From our previous drive-by-exploration I knew that the trail heads (one leading up into the mountains and one leading down towards the river) were only a quarter of a mile away.
I smiled as we three would-be explorers passed by two horses eating in the corrals.
Surprisingly there were a couple of hardy men tent camping in the campground, and I had to believe these beautiful horses belonged to them.................
White horse intent on eating.
Brown horse intent on checking us out..............
LC and I really had no plan in our minds other than to simply walk and enjoy, so when we arrived at the trail head we both stopped for a few moments to look at the trail map.............
Both of us had expected a detailed topo map or at the very least (and more likely) one of those user friendly and easy-to-read tourist trail maps showing distances and loops and that began with a "You Are Here" sign.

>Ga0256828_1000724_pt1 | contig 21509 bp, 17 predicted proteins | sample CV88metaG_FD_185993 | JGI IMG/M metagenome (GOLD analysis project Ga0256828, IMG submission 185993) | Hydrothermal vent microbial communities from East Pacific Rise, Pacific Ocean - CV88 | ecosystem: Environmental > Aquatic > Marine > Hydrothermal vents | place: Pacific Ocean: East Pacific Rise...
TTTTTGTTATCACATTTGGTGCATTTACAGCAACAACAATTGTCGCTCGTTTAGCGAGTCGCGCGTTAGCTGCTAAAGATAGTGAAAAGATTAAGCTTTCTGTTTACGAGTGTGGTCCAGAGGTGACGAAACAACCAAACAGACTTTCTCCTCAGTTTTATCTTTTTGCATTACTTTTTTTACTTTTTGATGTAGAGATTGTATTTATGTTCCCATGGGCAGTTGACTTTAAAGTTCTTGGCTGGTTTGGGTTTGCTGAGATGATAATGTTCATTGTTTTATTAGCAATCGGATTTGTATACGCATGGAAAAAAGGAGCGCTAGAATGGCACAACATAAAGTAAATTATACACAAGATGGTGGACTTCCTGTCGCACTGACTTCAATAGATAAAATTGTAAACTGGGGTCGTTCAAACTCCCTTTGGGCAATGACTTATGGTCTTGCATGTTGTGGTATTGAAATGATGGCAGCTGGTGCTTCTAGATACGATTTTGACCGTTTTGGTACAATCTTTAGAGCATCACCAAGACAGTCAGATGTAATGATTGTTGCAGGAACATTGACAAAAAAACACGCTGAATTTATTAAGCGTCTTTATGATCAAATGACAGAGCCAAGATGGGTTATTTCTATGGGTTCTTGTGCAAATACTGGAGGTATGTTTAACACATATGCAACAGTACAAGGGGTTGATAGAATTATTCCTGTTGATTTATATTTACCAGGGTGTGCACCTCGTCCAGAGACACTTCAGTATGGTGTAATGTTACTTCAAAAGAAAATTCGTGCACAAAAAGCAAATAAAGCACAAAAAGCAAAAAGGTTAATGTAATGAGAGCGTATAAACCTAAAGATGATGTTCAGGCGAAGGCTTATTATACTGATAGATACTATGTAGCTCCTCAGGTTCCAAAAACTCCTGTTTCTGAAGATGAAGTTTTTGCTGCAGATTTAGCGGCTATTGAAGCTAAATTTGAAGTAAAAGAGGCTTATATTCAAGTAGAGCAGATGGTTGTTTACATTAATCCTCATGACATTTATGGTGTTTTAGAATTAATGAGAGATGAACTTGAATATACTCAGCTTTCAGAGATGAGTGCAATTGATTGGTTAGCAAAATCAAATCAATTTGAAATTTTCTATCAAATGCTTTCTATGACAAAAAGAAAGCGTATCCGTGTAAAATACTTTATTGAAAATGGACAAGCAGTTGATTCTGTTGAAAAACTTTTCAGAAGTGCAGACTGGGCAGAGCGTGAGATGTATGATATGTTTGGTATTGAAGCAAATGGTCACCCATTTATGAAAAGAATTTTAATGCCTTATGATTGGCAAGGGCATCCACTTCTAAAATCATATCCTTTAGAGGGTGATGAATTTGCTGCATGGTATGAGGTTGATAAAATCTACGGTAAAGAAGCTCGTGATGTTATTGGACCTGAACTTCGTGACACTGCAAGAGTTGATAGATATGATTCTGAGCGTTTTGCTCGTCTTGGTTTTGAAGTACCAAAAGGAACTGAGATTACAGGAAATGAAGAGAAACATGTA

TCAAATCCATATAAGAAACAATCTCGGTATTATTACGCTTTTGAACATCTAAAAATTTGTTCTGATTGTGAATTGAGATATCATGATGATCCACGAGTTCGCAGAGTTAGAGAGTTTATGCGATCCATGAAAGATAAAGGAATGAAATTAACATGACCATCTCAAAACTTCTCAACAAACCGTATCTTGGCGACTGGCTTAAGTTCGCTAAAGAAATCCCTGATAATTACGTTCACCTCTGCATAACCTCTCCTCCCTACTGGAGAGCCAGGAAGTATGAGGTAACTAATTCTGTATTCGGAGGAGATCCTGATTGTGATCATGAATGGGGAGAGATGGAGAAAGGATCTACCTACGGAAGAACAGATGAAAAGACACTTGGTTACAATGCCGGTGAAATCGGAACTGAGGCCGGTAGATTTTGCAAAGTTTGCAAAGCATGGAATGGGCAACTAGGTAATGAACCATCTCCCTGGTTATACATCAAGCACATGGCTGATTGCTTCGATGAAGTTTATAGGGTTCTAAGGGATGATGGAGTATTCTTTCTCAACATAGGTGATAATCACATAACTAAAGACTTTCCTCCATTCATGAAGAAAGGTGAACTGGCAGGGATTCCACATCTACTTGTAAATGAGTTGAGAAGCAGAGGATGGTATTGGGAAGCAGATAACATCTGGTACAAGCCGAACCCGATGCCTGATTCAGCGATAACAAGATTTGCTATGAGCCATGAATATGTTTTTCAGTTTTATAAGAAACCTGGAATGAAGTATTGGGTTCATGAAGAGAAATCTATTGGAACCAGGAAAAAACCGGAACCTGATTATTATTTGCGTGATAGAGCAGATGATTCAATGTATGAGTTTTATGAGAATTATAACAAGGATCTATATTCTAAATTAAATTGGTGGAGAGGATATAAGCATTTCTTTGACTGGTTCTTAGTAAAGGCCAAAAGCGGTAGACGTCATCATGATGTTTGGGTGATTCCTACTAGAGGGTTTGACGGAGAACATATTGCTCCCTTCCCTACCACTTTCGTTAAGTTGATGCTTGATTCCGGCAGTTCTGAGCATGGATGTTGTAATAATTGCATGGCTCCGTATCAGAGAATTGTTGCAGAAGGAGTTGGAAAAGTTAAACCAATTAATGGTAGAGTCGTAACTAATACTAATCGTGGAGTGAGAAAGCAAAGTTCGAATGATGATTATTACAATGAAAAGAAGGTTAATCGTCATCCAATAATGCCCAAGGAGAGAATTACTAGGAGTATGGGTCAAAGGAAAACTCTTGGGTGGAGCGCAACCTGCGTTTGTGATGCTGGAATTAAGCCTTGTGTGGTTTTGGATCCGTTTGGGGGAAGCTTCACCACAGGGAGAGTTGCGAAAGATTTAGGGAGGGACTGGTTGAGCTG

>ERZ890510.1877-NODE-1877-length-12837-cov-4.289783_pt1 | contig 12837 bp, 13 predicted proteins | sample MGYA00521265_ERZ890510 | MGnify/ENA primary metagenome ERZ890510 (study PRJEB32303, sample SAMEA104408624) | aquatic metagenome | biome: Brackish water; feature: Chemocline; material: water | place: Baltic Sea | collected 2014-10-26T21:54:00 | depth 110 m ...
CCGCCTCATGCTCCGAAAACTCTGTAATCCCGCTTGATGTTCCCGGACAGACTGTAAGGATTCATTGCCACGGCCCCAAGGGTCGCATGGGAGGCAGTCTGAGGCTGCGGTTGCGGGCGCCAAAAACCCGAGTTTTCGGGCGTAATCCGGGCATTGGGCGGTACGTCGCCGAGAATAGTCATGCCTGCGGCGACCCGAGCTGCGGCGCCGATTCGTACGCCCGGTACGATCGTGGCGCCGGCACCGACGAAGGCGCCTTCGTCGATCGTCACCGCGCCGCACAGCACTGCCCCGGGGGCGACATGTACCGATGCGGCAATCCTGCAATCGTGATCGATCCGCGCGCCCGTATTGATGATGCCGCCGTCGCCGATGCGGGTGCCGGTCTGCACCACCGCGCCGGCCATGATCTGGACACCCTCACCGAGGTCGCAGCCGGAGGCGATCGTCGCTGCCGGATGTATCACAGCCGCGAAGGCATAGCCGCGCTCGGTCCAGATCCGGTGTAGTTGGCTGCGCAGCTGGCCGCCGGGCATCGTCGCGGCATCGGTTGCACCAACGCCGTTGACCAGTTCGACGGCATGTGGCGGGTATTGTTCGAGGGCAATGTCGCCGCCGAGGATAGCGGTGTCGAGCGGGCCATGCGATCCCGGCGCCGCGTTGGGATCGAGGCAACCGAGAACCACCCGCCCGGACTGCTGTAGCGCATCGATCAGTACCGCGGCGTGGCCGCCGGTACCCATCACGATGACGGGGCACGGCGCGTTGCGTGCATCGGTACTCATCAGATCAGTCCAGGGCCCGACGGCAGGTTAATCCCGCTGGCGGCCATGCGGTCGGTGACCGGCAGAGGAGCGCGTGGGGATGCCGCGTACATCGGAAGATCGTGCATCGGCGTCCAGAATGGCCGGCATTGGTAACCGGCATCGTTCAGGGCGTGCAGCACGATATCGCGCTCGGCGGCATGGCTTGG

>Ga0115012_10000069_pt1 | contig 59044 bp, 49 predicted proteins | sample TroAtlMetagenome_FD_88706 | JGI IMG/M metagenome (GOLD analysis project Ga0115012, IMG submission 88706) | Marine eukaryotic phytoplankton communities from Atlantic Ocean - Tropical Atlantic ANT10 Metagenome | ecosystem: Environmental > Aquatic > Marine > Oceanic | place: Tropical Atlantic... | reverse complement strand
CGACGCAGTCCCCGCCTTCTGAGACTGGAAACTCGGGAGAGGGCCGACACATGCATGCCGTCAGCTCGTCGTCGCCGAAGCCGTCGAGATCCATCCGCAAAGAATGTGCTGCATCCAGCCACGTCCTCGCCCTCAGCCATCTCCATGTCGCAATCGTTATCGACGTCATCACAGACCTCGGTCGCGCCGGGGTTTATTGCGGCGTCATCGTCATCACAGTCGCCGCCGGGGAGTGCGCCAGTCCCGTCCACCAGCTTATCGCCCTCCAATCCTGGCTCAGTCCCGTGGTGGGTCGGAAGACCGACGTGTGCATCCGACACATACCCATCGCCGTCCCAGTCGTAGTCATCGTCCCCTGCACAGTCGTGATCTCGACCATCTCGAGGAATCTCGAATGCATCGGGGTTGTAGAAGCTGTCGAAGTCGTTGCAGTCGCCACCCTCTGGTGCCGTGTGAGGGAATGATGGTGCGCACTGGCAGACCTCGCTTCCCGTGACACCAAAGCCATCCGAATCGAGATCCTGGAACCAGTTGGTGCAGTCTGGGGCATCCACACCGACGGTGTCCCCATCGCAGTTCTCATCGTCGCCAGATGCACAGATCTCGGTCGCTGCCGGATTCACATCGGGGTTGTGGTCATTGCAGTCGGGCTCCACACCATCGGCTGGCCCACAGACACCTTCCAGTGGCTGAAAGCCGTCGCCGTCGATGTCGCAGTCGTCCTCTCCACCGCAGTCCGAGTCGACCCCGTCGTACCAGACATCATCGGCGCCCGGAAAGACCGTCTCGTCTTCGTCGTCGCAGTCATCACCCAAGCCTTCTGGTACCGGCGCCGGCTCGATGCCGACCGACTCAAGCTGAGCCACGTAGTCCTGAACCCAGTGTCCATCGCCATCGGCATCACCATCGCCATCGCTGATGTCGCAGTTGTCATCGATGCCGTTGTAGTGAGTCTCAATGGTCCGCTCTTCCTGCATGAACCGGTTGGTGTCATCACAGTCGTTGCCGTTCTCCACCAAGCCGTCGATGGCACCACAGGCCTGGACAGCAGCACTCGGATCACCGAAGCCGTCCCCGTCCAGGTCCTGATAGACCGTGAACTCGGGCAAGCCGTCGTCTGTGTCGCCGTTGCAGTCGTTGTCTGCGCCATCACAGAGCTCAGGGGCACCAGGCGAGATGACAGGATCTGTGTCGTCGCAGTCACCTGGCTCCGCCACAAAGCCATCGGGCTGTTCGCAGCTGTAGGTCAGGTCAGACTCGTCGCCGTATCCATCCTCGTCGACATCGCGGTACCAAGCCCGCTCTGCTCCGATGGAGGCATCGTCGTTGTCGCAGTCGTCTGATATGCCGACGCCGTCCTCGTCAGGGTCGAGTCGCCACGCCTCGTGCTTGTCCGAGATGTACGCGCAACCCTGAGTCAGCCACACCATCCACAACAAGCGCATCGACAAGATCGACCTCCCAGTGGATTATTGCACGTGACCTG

It really wasn't a very helpful map, and after both of us glanced at it briefly the only real question was "should we go up (into the mountains) or go down (towards the river)?"
We would go up.
We set out, eager to explore and wondering just what this trail looked like and how demanding it would be................
After a short and steep climb the trail levelled off before more short and steep climbs, that seemed to come thick and fast as we trudged through the snow.
Jamie walked Point on the narrow trail (as she always does), I walked in the center and LC walked behind me.
For a long while neither of us spoke.
We walked in the shade of snow covered hills to our left, and with the river and then snow covered hills to our right, but we could also see the sunshine and endless mountains in front of us.